Raphael School of Athens 1509-11
During the Middle Ages, people in western Europe thought of the
Catholic Church as the center of their existence, guiding them along the
rough road of life to salvation. By the beginning of the fifteenth century,
however, people began to rediscover the world around them and realize
that they were an important part of it. They had believed that life in this
world was primarily a preparation for heaven, and this gave way to an
interest in the here and now. This change of view was brought about
through a revival of interest in the art and literature of ancient Greece and
Rome. This period is referred to as the Renaissance, a period of great
awakening. The word renaissance means "rebirth."
. linear perspective
. Aerial perspective
The fifteenth century was a time of great growth
Commerce spread, wealth increased, knowledge
multiplied, and the arts flourished. In Italy, a number of
cities grew to become important trading and industrial
centers. Among these was Florence, which rose to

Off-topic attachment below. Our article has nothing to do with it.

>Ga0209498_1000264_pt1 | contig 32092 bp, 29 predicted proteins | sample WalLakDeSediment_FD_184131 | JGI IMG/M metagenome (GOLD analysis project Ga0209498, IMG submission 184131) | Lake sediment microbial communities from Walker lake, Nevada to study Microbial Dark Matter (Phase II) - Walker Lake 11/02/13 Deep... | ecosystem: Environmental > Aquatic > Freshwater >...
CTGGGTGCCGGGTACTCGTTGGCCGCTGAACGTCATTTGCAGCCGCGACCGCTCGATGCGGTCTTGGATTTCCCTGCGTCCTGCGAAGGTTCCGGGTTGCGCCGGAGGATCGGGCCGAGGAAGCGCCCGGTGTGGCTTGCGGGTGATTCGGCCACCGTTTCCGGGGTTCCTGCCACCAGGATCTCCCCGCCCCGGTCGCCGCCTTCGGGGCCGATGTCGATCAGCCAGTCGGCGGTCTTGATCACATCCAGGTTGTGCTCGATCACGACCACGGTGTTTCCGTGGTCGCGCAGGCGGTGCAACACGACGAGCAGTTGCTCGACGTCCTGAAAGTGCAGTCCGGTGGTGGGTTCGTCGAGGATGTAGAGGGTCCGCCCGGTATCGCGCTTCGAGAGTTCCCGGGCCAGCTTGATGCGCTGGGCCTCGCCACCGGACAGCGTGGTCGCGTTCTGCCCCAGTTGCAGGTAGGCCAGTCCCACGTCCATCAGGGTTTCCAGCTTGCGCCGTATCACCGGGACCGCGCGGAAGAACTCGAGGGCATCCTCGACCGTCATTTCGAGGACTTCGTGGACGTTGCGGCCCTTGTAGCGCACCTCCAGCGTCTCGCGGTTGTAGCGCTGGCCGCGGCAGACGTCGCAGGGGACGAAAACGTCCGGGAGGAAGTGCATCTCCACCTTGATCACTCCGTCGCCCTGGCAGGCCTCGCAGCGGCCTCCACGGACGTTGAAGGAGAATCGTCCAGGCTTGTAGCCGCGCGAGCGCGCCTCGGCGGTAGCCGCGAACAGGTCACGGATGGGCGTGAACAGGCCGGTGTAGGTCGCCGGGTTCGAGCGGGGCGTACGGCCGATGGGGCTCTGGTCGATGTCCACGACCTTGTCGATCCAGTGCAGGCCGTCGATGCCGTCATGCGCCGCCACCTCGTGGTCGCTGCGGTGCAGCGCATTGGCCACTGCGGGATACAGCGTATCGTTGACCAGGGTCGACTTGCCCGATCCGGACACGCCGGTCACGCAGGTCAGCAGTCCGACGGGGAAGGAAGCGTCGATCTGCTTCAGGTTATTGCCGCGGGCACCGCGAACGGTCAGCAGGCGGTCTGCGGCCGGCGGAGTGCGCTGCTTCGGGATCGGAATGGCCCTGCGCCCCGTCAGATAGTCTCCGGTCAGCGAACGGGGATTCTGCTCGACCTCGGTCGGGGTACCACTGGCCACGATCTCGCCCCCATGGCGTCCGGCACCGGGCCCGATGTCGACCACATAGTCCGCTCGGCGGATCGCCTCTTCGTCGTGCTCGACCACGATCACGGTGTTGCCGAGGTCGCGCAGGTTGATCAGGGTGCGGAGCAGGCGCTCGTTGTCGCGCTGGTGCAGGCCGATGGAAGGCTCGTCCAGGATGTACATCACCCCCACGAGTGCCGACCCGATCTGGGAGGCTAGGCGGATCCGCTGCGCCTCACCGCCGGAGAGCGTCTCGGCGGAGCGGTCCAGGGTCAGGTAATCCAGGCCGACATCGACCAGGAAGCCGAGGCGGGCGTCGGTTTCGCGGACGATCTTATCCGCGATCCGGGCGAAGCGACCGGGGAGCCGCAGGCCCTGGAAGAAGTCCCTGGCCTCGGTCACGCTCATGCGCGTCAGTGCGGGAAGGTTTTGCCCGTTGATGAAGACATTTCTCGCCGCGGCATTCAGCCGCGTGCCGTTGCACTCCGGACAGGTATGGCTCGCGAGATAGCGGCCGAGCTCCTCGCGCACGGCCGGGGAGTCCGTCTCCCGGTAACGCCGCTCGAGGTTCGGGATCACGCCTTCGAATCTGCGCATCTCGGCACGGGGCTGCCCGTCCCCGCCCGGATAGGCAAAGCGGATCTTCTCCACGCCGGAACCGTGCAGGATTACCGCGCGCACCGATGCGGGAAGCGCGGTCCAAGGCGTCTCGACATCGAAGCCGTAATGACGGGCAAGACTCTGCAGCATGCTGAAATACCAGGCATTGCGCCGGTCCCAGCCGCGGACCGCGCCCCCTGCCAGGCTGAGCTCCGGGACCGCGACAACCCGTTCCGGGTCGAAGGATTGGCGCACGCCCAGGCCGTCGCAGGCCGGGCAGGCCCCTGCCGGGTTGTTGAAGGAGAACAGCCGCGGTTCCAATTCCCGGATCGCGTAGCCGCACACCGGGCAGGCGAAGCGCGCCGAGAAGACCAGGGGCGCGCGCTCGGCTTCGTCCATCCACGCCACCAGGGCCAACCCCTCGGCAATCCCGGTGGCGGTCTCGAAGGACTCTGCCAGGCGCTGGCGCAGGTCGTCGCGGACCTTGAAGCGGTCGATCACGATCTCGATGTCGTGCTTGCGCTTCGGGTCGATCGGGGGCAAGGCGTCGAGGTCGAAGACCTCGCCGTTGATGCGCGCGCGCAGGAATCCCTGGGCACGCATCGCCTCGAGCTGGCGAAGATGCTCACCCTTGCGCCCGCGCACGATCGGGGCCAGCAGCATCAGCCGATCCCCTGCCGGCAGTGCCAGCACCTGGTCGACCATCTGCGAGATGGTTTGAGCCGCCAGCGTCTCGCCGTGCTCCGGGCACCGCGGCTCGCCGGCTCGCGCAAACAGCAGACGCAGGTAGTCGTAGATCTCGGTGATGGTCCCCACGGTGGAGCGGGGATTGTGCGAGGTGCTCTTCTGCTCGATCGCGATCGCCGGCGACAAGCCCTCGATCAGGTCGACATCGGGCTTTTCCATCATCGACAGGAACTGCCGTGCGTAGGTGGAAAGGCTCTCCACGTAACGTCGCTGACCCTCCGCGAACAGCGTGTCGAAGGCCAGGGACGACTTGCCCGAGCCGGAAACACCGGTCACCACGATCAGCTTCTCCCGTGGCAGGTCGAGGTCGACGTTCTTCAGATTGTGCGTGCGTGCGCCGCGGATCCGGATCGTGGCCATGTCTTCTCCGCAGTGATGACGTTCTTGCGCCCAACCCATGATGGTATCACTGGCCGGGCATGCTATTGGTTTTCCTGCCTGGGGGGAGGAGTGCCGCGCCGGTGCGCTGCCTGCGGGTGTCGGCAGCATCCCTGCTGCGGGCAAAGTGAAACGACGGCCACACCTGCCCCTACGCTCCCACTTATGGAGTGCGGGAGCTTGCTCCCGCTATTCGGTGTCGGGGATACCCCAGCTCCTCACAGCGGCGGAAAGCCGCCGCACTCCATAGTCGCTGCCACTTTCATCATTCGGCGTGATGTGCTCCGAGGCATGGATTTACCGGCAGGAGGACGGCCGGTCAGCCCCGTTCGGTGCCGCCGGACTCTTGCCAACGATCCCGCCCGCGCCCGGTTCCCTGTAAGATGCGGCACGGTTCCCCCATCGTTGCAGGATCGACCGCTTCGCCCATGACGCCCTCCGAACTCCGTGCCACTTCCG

become the capital of the cloth trade and boasted of
having the richest banking house in Europe.
The Medici family, who controlled this banking
empire, became generous patrons of the fine arts.
* DANCE • MUSIC
The ballet was invented During the Renaissance
during the Renaissance. music moved away from
In villages, people having an exclusive Church
Italy was made up of city-states during the 1400s. Why was performed round dances focus. Non-religious songs
the location of Florence important to the development and and "canaries," which were written for musical
included tapping as a instruments such as the
promotion of Renaissance art special effect. pear-shaped lute, made with
Influences that Shaped the Renaissance
During this period, artists and scholars developed an interest in the art and literature of ancient Greece and Rome.
This interest in the classics was called humanism. Humanists - the scholars who promoted humanism - embraced the
Greco-Roman belief that each individual has dignity and worth.